Pls notice that I didn’t say “J2EE alternative”. And perhaps this is an important semantic distinction.

    J2EE is more than technologies written in Java. Let’s not forget that it embodies the experience and knowledge of a mature developer community. Best practices and patterns for application architecture have been brewing for years.

    Fortunately or unfortunately, the PHP community has alot of growing left to do. Jon Bush is absolutely right, quality of people does make all the difference.

    The sad truth is that the PHP arena is blagued by newbies who Just Don’t Know Any Better. A loosely typed language that does not enforce good programming practices and OO, PHP allows these newbies to get away with Programming Murder. The end result is code that is categorizes as a subset of the following set {not manageable, not extensible, not scalable, not testable}.

    This has nothing to do with PHP. The Java community went through Model 1 and Model 1.5 paradigms for JSP development before realizing the benefits of an MVC implementation. You won’t meet many Java developers in the web world who are not familiar with Struts or WebWork, more recently JSF, and the list goes on and on.

    I love Java because of Hibernate, because of Spring, because of JSF, because of MVC because I can always hire a grey-hair Java guru who knows whats up and understands large-scale n-tier architecture better than me. I hate Java because code-compile-deploy-run cycle is beyond my short attention span. And yes, the learning curve for J2EE technologies is much higher than that for PHP.

    On the other side of the railroad tracks is pure developer laziness. If you still cram all your business logic into a functions.inc.php than odds are you will never find the code you’re looking for a few months down the line. But even this is an unfair statement.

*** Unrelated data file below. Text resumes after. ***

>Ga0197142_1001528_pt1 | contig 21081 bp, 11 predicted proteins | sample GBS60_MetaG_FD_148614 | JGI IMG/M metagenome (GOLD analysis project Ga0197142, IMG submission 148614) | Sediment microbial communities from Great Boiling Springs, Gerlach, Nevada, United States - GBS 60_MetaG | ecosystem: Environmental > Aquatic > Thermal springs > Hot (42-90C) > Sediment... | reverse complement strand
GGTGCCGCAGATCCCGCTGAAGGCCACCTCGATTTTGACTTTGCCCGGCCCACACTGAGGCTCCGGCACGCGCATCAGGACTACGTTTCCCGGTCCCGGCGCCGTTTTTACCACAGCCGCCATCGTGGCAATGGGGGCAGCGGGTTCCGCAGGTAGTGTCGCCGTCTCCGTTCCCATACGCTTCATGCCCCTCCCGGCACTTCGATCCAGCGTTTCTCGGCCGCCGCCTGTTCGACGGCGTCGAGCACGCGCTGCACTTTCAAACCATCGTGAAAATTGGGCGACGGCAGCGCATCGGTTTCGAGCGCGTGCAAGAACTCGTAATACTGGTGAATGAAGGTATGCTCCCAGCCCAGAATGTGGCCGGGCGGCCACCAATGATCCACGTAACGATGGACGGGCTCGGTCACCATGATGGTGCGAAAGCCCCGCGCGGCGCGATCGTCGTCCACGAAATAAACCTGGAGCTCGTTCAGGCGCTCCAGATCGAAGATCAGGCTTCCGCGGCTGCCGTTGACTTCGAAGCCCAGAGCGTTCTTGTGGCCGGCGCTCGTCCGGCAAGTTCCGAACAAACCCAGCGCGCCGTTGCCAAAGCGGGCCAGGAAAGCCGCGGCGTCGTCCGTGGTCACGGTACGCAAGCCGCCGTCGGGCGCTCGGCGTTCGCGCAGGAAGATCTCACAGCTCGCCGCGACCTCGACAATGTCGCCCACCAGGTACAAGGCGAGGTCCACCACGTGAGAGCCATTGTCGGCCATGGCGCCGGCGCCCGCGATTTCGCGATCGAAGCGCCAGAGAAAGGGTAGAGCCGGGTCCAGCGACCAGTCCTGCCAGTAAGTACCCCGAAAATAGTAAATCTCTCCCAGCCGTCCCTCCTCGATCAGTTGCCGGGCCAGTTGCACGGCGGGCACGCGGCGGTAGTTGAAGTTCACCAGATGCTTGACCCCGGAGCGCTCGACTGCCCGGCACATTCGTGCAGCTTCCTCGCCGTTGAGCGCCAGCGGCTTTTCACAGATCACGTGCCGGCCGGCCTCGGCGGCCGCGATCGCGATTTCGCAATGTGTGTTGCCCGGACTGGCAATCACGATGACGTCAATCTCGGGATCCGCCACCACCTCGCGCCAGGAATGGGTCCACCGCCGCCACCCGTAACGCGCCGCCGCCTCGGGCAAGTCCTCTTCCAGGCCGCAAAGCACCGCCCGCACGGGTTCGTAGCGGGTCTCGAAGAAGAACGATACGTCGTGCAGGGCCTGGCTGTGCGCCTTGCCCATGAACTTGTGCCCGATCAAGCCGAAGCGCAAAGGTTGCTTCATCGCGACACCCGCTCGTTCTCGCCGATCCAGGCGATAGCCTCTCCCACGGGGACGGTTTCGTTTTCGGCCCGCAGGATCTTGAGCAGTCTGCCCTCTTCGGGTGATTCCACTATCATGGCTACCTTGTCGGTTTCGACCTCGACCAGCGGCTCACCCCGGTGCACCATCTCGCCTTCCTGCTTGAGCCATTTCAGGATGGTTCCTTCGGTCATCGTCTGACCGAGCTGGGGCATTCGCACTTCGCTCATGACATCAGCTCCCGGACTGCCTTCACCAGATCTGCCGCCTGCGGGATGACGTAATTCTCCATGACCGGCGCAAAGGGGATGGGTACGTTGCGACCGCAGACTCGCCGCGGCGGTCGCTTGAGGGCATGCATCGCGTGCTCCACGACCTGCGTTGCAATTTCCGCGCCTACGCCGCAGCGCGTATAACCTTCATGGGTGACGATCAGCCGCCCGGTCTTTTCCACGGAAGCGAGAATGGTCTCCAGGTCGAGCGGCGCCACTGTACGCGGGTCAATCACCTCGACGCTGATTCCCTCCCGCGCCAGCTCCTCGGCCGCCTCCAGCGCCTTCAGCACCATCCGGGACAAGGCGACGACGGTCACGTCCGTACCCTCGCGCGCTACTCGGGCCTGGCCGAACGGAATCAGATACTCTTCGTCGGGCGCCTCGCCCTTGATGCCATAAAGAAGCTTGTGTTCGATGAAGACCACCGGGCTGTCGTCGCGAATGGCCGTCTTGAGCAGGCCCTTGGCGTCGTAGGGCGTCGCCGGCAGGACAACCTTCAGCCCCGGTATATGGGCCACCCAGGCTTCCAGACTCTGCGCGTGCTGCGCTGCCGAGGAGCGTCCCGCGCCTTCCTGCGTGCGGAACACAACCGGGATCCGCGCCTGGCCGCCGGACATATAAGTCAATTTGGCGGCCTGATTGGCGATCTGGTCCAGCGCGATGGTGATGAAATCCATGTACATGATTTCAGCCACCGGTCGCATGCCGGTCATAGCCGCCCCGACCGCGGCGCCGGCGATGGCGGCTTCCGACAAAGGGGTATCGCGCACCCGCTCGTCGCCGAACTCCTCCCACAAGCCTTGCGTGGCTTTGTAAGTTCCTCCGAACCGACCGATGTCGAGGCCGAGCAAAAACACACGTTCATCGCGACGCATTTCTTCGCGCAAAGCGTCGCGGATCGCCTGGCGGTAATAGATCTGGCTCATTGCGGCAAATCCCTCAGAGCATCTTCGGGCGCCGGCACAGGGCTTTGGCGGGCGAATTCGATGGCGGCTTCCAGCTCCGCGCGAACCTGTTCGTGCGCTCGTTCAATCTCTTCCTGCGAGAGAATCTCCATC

How big can the application get?
    What is the estimated lifetime of the application?
    How often do requirements change?
    How many simultaneous users will hit the application a second?
    How many transactions do you wish to support per second?
    How dynamic is the content?
    How large of a data store are you maintaining?

    The point is that software development should be an Art Form and for each canvas one must choose the right brushes and the right paints .

    PHP can scale. Your Java can not scale. IMHO Friendster moved to PHP not because PHP scales better than Java but because the architecture they invested in did not allow their Java to scale, and I have to point a finger at the Architects, shame shame shame.

    There is absolutely no reason for a live system to require a complete language change and system overhaul for better scalability in this day and age. And yes, Friendster did not scale: a noticeable effect was performance degradation. Can you imagine how much VC money it must have cost them to throw away their Java impl and go to PHP? What a waste.

    The bottom line is that PHP or Java is not a culprit, you the lazy developer are. Not to say that laziness in developers is bad. The difference is whether or not you want to be lazy at the beginning of the project and work really really hard to clean up your crap later, or whether you want to invest in due dilligence now and be lazy a few months/years down the line when your app is booming.